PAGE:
In September 2022, the Center for Retirement Research at Boston College published a study seeking to answer the question: Are women prepared for retirement?

The study, done in the 50 years since the passage of Title IX of the Education Amendments of 1972 that prohibited discrimination based on sex in any education program or activity that received federal funding, was meant to help women make strides in the workforce.

And they did. Although there is still a wage gap between men and women, women have made progress. In the paper, authored by Alicia H. Munnell, Siyan Liu and Laura D. Quinby, there were several key findings, including:

  1. Women have become more independent, with baby boomers spending less than half their adult lives married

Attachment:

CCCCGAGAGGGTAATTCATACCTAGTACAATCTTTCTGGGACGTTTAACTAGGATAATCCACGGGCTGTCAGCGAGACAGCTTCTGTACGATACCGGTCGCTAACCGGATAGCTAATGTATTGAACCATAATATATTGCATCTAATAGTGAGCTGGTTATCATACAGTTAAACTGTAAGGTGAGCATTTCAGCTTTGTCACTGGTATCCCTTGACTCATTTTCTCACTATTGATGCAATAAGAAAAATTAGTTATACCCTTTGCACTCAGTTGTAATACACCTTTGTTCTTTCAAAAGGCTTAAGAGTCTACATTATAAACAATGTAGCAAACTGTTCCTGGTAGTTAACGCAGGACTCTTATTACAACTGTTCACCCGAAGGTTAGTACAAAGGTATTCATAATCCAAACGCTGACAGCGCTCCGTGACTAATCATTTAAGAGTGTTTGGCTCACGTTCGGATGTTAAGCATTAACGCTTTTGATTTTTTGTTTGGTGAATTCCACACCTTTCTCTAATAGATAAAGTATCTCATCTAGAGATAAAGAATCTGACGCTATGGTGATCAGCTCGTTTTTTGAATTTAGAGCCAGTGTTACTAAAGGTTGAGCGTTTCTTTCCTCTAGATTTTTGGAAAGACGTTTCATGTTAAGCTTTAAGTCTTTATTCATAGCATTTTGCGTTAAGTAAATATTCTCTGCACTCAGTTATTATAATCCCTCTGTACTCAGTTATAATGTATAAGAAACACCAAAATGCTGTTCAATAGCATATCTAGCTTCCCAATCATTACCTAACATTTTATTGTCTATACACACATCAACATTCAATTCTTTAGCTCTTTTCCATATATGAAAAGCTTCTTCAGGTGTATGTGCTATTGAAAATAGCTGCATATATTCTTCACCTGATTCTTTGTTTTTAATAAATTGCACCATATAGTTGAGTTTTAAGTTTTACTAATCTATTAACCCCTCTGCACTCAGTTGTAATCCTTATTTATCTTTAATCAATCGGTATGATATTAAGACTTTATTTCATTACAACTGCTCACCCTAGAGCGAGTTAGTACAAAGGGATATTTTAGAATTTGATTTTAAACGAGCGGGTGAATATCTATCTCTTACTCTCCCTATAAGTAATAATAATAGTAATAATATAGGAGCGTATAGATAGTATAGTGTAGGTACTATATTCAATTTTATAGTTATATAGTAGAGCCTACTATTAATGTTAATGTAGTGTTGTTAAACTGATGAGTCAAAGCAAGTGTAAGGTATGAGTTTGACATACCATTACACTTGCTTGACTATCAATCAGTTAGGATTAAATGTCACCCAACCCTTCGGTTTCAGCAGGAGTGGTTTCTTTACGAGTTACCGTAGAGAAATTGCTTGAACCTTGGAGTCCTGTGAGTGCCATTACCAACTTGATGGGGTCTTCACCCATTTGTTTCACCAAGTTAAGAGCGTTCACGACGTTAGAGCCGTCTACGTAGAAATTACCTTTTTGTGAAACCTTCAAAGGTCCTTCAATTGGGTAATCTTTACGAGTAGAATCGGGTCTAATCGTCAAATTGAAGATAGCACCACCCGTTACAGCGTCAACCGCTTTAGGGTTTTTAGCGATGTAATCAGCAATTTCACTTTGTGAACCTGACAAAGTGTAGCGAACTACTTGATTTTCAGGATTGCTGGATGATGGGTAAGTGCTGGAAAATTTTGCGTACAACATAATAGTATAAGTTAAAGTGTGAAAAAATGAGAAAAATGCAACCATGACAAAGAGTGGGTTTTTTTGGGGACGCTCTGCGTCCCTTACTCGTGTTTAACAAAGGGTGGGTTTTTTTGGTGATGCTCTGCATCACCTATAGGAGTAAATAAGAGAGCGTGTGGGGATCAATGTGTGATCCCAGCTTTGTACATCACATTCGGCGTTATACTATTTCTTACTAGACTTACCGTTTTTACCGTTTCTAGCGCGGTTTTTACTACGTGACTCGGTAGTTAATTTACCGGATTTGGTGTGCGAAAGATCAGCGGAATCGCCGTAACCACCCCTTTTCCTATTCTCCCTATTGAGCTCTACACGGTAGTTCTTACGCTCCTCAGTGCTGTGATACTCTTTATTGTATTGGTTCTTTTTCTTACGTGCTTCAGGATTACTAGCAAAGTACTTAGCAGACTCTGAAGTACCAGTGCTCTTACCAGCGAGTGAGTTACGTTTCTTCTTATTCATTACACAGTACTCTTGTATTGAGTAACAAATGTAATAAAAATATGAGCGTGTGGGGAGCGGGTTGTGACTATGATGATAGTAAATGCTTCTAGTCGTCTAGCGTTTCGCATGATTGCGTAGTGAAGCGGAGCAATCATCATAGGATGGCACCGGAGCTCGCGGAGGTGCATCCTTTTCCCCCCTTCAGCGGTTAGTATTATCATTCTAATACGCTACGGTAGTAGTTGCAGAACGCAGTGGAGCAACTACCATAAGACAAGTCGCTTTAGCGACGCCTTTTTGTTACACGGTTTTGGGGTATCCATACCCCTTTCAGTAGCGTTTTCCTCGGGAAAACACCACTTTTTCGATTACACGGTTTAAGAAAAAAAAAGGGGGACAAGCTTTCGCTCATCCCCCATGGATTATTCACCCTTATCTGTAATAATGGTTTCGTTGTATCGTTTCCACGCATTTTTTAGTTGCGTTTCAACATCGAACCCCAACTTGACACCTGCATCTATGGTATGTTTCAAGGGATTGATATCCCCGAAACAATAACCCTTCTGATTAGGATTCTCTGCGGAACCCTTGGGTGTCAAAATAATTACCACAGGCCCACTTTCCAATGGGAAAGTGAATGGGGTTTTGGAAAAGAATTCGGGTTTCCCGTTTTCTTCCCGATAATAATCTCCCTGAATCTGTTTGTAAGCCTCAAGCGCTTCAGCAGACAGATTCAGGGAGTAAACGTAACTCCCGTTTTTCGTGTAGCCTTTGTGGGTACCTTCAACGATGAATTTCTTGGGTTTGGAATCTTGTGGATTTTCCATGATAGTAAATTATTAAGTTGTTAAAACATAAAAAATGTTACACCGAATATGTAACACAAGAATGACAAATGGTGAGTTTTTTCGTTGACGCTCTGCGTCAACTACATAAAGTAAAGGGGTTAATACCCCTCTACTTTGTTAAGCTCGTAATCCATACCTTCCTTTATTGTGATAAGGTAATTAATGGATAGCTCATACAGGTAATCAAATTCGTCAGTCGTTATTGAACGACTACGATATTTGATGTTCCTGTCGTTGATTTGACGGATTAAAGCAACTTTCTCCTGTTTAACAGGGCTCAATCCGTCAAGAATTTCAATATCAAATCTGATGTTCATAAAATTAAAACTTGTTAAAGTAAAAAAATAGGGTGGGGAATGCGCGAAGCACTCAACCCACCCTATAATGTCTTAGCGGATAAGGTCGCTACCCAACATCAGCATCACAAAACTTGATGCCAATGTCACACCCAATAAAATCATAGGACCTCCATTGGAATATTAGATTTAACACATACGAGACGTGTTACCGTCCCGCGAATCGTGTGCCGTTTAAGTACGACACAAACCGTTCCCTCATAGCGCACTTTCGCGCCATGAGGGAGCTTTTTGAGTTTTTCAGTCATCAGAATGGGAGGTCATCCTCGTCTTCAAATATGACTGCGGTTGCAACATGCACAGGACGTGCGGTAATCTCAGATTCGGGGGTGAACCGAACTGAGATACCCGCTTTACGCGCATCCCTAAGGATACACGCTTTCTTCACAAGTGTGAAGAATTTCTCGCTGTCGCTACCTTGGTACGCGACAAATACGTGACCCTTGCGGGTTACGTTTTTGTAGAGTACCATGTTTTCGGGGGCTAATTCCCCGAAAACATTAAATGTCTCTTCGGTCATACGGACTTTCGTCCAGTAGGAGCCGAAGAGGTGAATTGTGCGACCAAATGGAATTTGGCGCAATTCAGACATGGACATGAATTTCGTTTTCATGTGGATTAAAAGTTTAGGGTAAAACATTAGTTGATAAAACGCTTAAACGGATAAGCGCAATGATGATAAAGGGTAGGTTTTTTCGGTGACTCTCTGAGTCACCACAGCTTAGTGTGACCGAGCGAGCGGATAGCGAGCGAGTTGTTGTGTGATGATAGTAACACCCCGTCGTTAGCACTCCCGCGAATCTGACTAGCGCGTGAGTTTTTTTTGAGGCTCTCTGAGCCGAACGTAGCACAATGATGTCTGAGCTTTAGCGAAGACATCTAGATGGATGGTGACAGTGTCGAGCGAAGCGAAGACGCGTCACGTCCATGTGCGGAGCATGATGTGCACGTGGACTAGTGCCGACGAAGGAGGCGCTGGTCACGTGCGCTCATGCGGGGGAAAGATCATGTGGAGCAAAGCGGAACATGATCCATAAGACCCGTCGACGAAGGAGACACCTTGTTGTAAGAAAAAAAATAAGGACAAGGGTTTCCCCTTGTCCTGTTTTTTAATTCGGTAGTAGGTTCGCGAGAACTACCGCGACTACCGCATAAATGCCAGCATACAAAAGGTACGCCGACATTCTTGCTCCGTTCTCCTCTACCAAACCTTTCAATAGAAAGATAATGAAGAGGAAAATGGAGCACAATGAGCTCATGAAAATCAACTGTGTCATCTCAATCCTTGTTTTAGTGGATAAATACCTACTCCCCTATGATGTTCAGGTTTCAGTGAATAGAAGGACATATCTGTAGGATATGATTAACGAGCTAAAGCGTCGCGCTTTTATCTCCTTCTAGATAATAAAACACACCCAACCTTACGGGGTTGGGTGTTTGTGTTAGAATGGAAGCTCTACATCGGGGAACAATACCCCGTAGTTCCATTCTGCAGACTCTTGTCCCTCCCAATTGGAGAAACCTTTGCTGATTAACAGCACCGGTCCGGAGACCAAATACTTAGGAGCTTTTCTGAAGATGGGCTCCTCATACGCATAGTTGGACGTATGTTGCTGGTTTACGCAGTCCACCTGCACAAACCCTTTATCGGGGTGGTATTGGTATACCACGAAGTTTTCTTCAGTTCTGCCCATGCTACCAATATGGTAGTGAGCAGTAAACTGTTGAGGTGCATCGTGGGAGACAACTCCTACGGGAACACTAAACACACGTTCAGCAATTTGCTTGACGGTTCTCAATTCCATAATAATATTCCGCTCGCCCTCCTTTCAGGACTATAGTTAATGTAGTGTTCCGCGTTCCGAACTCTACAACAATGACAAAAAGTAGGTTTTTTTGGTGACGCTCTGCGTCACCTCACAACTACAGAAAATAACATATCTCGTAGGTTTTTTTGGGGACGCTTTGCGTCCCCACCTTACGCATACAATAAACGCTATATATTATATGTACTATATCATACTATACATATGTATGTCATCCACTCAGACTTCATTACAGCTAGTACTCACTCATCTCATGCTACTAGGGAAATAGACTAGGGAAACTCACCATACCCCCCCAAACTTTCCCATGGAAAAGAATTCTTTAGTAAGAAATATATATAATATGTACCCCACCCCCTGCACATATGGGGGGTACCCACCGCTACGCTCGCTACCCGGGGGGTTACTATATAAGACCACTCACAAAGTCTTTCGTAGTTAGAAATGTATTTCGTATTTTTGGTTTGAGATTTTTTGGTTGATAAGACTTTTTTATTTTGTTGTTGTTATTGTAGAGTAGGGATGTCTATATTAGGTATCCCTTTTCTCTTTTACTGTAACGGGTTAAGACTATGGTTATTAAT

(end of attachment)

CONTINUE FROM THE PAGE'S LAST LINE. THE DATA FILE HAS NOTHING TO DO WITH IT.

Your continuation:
2. Economic progress has been made by women in education, earnings and wealth
  3. When women move away from marriage, they can become less prepared for retirement due to a loss of funds
  4. Women who spend most of their lives unmarried are just as prepared for retirement than married couples

The fact is, women born in the early 1960s or later are highly educated and involved in the workforce. And women who have chosen to spend most of their lives unmarried haven’t lost much – they have in fact gained income and wealth and been able to prepare for retirement.

There are also differences noted between Black and white women but generally, the overall patterns are similar.

The study looked at data from the Health and Retirement Study, a survey of those older than 50 that’s been conducted since 1992. Data from the U.S. Social Security Administration was also used.  

Do you still have questions about retirement planning options, or how your small business can participate?

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